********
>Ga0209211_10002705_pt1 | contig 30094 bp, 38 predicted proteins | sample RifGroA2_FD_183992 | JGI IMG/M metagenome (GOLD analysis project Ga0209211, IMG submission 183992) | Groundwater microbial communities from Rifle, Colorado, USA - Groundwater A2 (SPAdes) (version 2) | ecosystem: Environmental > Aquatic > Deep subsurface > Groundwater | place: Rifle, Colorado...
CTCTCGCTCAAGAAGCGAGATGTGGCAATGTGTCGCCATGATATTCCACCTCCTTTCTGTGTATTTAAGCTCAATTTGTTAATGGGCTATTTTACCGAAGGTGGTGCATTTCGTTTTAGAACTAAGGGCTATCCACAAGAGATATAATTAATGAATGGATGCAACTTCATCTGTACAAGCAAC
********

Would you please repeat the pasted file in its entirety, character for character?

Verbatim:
>Ga0209211_10002705_pt1 | contig 30094 bp, 38 predicted proteins | sample RifGroA2_FD_183992 | JGI IMG/M metagenome (GOLD analysis project Ga0209211, IMG submission 183992) | Groundwater microbial communities from Rifle, Colorado, USA - Groundwater A2 (SPAdes) (version 2) | ecosystem: Environmental > Aquatic > Deep subsurface > Groundwater | place: Rifle, Colorado...
CTCTCGCTCAAGAAGCGAGATGTGGCAATGTGTCGCCATGATATTCCACCTCCTTTCTGTGTATTTAAGCTCAATTTGTTAATGGGCTATTTTACCGAAGGTGGTGCATTTCGTTTTAGAACTAAGGGCTATCCACAAGAGATATAATTAATGAATGGATGCAACTTCATCTGTACAAGCAAC